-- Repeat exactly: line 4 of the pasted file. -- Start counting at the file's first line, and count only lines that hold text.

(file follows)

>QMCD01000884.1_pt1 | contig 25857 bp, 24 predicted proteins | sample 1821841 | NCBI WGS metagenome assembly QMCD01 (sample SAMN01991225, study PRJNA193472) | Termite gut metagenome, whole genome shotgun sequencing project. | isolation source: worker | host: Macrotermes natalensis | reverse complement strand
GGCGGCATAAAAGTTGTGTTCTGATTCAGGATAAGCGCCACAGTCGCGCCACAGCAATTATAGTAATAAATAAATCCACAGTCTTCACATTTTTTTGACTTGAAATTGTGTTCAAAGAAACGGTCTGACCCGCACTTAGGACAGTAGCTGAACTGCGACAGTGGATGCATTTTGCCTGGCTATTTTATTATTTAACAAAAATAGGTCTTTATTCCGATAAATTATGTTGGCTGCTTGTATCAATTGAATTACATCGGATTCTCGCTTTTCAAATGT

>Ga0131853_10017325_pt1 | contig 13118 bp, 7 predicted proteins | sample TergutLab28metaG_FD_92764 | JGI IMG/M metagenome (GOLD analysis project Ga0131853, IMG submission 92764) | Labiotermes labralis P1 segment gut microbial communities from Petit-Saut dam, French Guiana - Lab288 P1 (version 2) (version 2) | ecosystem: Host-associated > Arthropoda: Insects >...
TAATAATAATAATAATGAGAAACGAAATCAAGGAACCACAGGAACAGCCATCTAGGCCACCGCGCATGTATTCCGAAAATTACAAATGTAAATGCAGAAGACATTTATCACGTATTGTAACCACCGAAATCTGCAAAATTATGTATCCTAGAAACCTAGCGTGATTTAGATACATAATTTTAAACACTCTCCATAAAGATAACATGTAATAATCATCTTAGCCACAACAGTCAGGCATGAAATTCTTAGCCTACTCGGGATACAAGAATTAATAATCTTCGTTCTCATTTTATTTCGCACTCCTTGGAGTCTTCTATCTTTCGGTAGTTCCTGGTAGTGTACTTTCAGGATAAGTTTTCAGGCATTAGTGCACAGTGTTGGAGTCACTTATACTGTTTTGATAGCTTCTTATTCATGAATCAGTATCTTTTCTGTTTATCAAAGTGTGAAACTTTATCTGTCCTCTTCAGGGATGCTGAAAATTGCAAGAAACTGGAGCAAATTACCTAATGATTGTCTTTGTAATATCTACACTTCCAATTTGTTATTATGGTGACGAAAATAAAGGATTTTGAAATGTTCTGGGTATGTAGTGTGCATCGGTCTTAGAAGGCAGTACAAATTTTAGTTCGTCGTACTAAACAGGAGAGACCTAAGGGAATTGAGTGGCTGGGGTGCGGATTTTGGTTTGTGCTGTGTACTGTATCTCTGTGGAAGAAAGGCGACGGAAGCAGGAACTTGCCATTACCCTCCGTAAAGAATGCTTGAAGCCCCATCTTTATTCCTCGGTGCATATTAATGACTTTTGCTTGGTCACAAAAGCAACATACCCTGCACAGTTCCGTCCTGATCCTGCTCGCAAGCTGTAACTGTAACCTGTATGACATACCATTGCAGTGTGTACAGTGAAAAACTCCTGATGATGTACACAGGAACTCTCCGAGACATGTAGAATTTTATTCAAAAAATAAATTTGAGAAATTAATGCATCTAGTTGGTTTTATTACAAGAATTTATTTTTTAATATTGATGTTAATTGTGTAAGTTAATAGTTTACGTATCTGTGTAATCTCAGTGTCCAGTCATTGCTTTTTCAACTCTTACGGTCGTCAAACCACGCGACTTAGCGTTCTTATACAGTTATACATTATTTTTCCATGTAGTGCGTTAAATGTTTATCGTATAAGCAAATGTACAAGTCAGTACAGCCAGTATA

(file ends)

TAATAATAATAATAATGAGAAACGAAATCAAGGAACCACAGGAACAGCCATCTAGGCCACCGCGCATGTATTCCGAAAATTACAAATGTAAATGCAGAAGACATTTATCACGTATTGTAACCACCGAAATCTGCAAAATTATGTATCCTAGAAACCTAGCGTGATTTAGATACATAATTTTAAACACTCTCCATAAAGATAACATGTAATAATCATCTTAGCCACAACAGTCAGGCATGAAATTCTTAGCCTACTCGGGATACAAGAATTAATAATCTTCGTTCTCATTTTATTTCGCACTCCTTGGAGTCTTCTATCTTTCGGTAGTTCCTGGTAGTGTACTTTCAGGATAAGTTTTCAGGCATTAGTGCACAGTGTTGGAGTCACTTATACTGTTTTGATAGCTTCTTATTCATGAATCAGTATCTTTTCTGTTTATCAAAGTGTGAAACTTTATCTGTCCTCTTCAGGGATGCTGAAAATTGCAAGAAACTGGAGCAAATTACCTAATGATTGTCTTTGTAATATCTACACTTCCAATTTGTTATTATGGTGACGAAAATAAAGGATTTTGAAATGTTCTGGGTATGTAGTGTGCATCGGTCTTAGAAGGCAGTACAAATTTTAGTTCGTCGTACTAAACAGGAGAGACCTAAGGGAATTGAGTGGCTGGGGTGCGGATTTTGGTTTGTGCTGTGTACTGTATCTCTGTGGAAGAAAGGCGACGGAAGCAGGAACTTGCCATTACCCTCCGTAAAGAATGCTTGAAGCCCCATCTTTATTCCTCGGTGCATATTAATGACTTTTGCTTGGTCACAAAAGCAACATACCCTGCACAGTTCCGTCCTGATCCTGCTCGCAAGCTGTAACTGTAACCTGTATGACATACCATTGCAGTGTGTACAGTGAAAAACTCCTGATGATGTACACAGGAACTCTCCGAGACATGTAGAATTTTATTCAAAAAATAAATTTGAGAAATTAATGCATCTAGTTGGTTTTATTACAAGAATTTATTTTTTAATATTGATGTTAATTGTGTAAGTTAATAGTTTACGTATCTGTGTAATCTCAGTGTCCAGTCATTGCTTTTTCAACTCTTACGGTCGTCAAACCACGCGACTTAGCGTTCTTATACAGTTATACATTATTTTTCCATGTAGTGCGTTAAATGTTTATCGTATAAGCAAATGTACAAGTCAGTACAGCCAGTATA